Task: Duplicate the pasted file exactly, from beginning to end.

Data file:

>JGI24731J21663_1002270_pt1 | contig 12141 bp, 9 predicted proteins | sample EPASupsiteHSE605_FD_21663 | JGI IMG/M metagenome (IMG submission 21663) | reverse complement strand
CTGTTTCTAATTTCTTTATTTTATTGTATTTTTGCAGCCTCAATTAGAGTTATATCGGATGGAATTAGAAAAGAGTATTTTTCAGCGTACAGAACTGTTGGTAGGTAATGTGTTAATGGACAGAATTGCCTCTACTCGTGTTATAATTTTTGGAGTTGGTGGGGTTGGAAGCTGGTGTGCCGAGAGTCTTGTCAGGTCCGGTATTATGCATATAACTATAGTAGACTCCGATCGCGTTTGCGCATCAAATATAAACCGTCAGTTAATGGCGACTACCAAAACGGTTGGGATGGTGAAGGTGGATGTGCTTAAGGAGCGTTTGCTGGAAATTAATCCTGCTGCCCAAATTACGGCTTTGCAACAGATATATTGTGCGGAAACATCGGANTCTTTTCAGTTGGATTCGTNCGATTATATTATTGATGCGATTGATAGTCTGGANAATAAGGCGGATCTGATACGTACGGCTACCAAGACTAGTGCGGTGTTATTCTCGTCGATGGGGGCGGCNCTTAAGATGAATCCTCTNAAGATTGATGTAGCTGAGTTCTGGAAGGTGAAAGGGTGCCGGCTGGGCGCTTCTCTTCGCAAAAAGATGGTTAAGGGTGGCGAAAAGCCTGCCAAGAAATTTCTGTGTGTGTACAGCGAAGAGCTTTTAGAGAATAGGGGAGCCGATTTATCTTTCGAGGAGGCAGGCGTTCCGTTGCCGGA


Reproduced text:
>JGI24731J21663_1002270_pt1 | contig 12141 bp, 9 predicted proteins | sample EPASupsiteHSE605_FD_21663 | JGI IMG/M metagenome (IMG submission 21663) | reverse complement strand
CTGTTTCTAATTTCTTTATTTTATTGTATTTTTGCAGCCTCAATTAGAGTTATATCGGATGGAATTAGAAAAGAGTATTTTTCAGCGTACAGAACTGTTGGTAGGTAATGTGTTAATGGACAGAATTGCCTCTACTCGTGTTATAATTTTTGGAGTTGGTGGGGTTGGAAGCTGGTGTGCCGAGAGTCTTGTCAGGTCCGGTATTATGCATATAACTATAGTAGACTCCGATCGCGTTTGCGCATCAAATATAAACCGTCAGTTAATGGCGACTACCAAAACGGTTGGGATGGTGAAGGTGGATGTGCTTAAGGAGCGTTTGCTGGAAATTAATCCTGCTGCCCAAATTACGGCTTTGCAACAGATATATTGTGCGGAAACATCGGANTCTTTTCAGTTGGATTCGTNCGATTATATTATTGATGCGATTGATAGTCTGGANAATAAGGCGGATCTGATACGTACGGCTACCAAGACTAGTGCGGTGTTATTCTCGTCGATGGGGGCGGCNCTTAAGATGAATCCTCTNAAGATTGATGTAGCTGAGTTCTGGAAGGTGAAAGGGTGCCGGCTGGGCGCTTCTCTTCGCAAAAAGATGGTTAAGGGTGGCGAAAAGCCTGCCAAGAAATTTCTGTGTGTGTACAGCGAAGAGCTTTTAGAGAATAGGGGAGCCGATTTATCTTTCGAGGAGGCAGGCGTTCCGTTGCCGGA